Milford Asset Management is to increase the hurdle it must meet to earn a performance fee on its Income Fund and may do the same for its other funds including its KiwiSaver offering.
The fund manager wrote to investors this week to tell them it will have to beat the official cash rate plus 2.5 per cent to earn its bonus on the fund from September 1.
At the moment the Income Fund's aim is to beat what investors can get by putting their money into a bank deposit.
If it does so Milford can claim 10 per cent of the extra return after its management fee is taken into account.
It charges 0.65 per cent of funds under management as an annual fee.
At the same time the fund will increase the percentage of money it invests in shares from up to 45 per cent to up to 50 per cent and change its name to the Milford Diversified Income Fund.
Performance fees are seen as controversial as a fund manager usually sets its own hurdle to beat.
It also means managers have two ways to earn fees off the money they manage - through an annual management fee and a performance fee which can make it hard for mum and dad investors to work out exactly how much it is going to cost to invest their money in a fund.
Milford is one of the few retail fund managers which uses performance fees in New Zealand.
Milford managing director Anthony Quirk said it was appropriate to review the fund's fees and benchmark given its change in share allocation.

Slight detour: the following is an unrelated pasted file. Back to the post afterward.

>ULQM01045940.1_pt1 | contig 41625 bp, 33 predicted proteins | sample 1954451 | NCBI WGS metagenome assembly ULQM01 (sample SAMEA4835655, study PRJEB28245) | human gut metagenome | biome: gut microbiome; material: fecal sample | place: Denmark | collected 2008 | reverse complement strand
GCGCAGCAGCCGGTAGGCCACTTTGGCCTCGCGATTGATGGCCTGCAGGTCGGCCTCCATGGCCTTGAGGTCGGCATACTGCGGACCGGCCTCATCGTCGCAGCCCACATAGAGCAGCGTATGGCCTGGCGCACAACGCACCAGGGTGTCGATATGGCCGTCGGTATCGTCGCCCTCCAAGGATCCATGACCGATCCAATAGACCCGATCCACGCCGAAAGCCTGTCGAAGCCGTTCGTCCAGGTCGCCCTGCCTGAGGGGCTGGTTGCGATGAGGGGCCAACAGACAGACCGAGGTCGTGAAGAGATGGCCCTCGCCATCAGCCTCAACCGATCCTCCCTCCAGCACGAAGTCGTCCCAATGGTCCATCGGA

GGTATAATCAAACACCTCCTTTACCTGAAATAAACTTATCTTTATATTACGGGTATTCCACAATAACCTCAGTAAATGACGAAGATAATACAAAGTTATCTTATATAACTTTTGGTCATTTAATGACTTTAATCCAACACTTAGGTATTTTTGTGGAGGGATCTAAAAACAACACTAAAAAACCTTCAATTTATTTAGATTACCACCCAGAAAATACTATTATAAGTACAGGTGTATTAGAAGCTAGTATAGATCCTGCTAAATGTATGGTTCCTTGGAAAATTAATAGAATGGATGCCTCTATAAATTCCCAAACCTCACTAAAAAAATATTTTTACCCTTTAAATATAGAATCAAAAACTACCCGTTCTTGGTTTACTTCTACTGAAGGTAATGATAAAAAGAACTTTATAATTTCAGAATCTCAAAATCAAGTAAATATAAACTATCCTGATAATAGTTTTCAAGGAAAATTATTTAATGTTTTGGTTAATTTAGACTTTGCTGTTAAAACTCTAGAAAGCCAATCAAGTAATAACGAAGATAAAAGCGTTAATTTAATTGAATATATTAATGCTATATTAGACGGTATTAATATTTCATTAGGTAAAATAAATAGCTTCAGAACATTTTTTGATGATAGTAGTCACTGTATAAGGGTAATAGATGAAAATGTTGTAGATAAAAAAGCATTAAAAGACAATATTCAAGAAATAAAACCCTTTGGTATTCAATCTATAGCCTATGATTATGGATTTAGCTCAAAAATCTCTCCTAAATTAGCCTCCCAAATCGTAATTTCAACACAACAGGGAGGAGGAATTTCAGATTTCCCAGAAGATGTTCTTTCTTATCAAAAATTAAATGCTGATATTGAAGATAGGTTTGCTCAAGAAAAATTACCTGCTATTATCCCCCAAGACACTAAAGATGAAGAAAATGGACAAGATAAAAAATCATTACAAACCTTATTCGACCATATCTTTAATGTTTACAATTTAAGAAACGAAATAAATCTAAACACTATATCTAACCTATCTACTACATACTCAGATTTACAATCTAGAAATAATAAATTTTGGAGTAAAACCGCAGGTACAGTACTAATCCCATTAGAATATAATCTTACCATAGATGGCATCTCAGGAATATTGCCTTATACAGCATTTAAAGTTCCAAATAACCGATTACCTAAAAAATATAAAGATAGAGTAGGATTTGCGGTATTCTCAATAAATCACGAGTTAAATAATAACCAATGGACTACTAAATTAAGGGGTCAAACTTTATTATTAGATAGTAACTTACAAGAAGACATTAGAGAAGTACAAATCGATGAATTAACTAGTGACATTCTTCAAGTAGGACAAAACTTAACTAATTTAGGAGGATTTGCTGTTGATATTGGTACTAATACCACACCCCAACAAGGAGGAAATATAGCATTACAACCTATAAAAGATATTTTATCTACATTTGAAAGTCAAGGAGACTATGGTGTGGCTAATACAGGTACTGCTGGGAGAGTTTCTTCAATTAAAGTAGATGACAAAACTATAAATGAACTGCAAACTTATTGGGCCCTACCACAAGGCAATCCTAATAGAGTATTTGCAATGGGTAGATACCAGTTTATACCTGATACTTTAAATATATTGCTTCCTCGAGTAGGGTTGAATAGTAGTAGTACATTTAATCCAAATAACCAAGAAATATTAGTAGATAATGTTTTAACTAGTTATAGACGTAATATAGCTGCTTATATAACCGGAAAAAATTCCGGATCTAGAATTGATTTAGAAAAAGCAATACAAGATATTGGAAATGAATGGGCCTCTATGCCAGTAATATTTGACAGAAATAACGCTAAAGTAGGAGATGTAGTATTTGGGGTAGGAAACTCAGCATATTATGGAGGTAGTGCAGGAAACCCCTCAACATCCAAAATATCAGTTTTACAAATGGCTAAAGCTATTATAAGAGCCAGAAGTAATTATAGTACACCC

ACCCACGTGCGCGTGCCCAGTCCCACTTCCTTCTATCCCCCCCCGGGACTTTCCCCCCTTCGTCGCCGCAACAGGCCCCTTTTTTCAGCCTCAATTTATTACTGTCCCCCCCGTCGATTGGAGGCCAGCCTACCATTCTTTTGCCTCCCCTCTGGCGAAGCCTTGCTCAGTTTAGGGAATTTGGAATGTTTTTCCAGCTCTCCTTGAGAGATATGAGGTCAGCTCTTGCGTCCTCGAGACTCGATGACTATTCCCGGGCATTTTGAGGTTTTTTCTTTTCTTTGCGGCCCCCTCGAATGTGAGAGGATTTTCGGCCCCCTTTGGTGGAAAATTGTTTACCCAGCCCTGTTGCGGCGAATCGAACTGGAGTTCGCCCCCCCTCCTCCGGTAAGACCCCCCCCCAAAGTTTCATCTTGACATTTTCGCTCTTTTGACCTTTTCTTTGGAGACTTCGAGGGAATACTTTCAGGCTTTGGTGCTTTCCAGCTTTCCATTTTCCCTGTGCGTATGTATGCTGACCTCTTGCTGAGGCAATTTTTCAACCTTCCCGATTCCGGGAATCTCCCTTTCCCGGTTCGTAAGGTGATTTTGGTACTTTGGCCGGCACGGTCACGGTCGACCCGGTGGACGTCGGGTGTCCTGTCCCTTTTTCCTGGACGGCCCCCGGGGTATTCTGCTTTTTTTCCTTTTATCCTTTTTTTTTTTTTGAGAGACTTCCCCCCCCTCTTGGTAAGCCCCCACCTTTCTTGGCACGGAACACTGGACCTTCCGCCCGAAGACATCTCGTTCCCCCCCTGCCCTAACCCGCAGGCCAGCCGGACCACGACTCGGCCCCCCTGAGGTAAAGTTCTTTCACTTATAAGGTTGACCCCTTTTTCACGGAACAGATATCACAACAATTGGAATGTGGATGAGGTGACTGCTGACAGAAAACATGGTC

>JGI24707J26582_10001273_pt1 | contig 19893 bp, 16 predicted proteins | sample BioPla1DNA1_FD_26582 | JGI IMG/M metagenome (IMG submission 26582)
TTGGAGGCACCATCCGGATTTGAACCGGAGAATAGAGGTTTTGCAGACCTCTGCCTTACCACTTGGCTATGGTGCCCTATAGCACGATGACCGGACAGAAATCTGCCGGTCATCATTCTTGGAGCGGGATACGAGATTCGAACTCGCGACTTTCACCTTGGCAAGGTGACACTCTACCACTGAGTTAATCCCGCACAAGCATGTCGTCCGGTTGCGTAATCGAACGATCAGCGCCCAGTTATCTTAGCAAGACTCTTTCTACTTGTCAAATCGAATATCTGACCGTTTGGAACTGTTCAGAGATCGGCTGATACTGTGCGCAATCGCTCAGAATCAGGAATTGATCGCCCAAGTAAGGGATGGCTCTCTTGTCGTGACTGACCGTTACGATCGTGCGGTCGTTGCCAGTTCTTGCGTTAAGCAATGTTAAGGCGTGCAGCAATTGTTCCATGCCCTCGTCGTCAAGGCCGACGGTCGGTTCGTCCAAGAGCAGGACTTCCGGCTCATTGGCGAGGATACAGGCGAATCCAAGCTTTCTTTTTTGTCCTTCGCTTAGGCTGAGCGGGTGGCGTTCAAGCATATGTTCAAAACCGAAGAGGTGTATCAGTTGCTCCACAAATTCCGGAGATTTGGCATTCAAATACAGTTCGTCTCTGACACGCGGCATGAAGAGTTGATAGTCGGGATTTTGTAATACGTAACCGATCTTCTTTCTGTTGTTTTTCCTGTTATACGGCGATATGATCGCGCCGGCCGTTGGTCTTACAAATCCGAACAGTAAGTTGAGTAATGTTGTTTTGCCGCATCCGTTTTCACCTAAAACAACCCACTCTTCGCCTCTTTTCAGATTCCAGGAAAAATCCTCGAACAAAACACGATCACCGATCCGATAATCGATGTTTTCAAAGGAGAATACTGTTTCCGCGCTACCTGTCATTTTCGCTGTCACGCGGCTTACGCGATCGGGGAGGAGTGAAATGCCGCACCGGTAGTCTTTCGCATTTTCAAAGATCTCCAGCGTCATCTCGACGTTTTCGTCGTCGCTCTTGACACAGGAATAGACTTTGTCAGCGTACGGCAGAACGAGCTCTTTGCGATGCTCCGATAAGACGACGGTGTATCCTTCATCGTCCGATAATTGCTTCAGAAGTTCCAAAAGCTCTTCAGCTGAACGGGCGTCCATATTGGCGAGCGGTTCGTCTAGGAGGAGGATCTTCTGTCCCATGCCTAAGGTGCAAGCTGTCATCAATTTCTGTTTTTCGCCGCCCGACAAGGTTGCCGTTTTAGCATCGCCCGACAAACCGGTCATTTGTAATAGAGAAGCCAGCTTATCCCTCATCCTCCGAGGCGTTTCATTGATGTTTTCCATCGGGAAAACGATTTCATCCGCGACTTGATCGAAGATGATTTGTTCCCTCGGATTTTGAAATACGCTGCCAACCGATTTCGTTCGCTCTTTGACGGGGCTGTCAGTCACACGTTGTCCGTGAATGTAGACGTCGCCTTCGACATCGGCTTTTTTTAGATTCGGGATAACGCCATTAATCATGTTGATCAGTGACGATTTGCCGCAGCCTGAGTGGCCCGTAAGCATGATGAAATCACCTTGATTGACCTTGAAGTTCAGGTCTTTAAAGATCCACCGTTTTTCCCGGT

"An OCR +2.5 per cent is a representative benchmark to compare the fund to given the new potential increase in share allocation. This is something we have been working through for some time."
Quirk said the decision had not been driven by investor pressure and the fund had been one of its most popular over time.
Since its launch in March 2010 the fund has had an average annual return of 12.82 per cent after fees and before tax.
The letter also indicated Milford would be changing its investment targets for its other funds as well as launching a new conservative fund.
"We have also reviewed our performance fee methodology for the Milford Dynamic, Trans-Tasman, Global, Active Growth and Diversified Income Funds," Quirk wrote in the letter.
"As a result of this we have enhanced the high watermark methodology, including removing the ability to reset the high water mark after three years.
"Also performance losses incurred will be brought forward into subsequent performance periods."
Further details would be provided in new investment statements and prospectuses for its KiwiSaver plan and Unit Trusts, Quirk said.
Milford has been under the spotlight of late and last month reached a $1.5 million settlement with the Financial Markets Authority following an investigation into alleged market manipulation.
Five clients have pulled $130 million in funds from the manager since then.
In total Milford manages more than $3 billion including its KiwiSaver funds.